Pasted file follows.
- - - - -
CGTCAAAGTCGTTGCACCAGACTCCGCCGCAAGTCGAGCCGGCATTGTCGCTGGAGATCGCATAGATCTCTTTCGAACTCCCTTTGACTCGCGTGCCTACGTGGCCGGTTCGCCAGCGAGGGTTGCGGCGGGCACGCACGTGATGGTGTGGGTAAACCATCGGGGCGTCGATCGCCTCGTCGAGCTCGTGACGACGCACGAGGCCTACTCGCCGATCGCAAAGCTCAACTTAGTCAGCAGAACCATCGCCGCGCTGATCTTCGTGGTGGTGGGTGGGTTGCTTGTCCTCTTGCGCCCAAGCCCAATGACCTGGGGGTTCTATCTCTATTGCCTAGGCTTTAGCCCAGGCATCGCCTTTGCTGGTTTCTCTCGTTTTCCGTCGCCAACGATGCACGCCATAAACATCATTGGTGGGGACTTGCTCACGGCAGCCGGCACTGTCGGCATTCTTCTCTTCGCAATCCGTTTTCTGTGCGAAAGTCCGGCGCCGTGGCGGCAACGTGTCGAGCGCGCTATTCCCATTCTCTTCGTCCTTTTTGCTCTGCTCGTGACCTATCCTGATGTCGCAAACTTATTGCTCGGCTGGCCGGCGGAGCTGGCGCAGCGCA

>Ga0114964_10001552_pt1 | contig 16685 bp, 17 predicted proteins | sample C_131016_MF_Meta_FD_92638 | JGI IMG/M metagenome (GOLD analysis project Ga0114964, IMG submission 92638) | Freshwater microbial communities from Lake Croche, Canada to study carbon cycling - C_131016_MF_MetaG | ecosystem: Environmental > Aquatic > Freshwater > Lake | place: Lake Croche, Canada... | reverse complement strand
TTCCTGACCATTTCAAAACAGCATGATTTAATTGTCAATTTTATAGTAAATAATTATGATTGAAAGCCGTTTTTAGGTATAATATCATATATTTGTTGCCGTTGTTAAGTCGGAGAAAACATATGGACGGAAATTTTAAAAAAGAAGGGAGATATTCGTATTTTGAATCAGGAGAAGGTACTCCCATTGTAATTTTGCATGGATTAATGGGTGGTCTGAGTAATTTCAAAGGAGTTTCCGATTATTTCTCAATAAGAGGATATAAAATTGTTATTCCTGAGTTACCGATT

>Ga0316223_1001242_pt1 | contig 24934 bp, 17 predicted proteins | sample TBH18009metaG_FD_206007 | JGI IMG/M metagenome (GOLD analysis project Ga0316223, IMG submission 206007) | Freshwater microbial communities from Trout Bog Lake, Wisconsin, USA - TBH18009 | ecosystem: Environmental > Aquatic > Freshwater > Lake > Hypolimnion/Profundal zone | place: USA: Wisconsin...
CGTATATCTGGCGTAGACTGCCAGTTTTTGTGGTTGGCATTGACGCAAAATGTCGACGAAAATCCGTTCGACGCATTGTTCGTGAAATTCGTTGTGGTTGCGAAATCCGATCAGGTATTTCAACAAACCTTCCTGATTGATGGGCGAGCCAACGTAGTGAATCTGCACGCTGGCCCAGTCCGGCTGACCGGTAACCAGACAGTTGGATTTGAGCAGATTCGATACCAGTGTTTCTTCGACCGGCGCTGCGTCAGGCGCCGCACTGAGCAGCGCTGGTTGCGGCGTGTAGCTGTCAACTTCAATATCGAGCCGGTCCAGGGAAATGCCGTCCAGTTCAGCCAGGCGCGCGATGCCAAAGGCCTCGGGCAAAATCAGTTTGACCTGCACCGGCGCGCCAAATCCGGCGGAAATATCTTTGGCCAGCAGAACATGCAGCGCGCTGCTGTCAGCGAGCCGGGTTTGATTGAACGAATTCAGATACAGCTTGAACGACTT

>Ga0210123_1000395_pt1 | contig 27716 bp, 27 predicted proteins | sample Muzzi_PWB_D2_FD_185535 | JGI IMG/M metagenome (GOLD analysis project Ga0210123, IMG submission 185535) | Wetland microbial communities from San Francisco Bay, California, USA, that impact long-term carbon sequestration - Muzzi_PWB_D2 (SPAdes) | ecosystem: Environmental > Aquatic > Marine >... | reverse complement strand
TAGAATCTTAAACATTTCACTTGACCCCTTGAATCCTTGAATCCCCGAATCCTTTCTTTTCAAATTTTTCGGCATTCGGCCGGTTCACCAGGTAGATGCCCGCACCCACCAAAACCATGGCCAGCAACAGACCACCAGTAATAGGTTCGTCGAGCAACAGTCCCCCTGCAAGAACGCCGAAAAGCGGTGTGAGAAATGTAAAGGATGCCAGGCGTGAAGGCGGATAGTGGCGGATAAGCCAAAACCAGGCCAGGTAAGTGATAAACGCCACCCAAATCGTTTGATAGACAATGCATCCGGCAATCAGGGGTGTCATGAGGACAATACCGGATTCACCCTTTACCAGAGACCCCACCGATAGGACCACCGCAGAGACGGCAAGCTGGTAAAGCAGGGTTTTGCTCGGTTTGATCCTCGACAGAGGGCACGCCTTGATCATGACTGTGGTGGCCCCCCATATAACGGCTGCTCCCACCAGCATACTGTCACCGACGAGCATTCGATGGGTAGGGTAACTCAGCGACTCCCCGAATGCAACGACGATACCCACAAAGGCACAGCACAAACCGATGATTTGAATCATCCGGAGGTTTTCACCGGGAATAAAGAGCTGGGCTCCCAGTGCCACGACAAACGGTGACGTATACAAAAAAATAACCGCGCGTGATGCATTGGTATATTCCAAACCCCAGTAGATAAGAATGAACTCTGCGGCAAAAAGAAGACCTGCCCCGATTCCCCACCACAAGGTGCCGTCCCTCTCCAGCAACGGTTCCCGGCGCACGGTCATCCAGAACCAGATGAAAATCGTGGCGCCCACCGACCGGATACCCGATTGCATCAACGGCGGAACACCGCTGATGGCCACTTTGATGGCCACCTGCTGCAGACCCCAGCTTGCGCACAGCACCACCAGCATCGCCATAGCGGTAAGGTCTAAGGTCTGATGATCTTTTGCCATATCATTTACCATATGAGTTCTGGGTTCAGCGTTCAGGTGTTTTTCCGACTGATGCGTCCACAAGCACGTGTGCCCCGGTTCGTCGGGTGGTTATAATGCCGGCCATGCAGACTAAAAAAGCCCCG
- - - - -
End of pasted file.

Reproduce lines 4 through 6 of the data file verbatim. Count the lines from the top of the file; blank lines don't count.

>Ga0316223_1001242_pt1 | contig 24934 bp, 17 predicted proteins | sample TBH18009metaG_FD_206007 | JGI IMG/M metagenome (GOLD analysis project Ga0316223, IMG submission 206007) | Freshwater microbial communities from Trout Bog Lake, Wisconsin, USA - TBH18009 | ecosystem: Environmental > Aquatic > Freshwater > Lake > Hypolimnion/Profundal zone | place: USA: Wisconsin...
CGTATATCTGGCGTAGACTGCCAGTTTTTGTGGTTGGCATTGACGCAAAATGTCGACGAAAATCCGTTCGACGCATTGTTCGTGAAATTCGTTGTGGTTGCGAAATCCGATCAGGTATTTCAACAAACCTTCCTGATTGATGGGCGAGCCAACGTAGTGAATCTGCACGCTGGCCCAGTCCGGCTGACCGGTAACCAGACAGTTGGATTTGAGCAGATTCGATACCAGTGTTTCTTCGACCGGCGCTGCGTCAGGCGCCGCACTGAGCAGCGCTGGTTGCGGCGTGTAGCTGTCAACTTCAATATCGAGCCGGTCCAGGGAAATGCCGTCCAGTTCAGCCAGGCGCGCGATGCCAAAGGCCTCGGGCAAAATCAGTTTGACCTGCACCGGCGCGCCAAATCCGGCGGAAATATCTTTGGCCAGCAGAACATGCAGCGCGCTGCTGTCAGCGAGCCGGGTTTGATTGAACGAATTCAGATACAGCTTGAACGACTT

>Ga0210123_1000395_pt1 | contig 27716 bp, 27 predicted proteins | sample Muzzi_PWB_D2_FD_185535 | JGI IMG/M metagenome (GOLD analysis project Ga0210123, IMG submission 185535) | Wetland microbial communities from San Francisco Bay, California, USA, that impact long-term carbon sequestration - Muzzi_PWB_D2 (SPAdes) | ecosystem: Environmental > Aquatic > Marine >... | reverse complement strand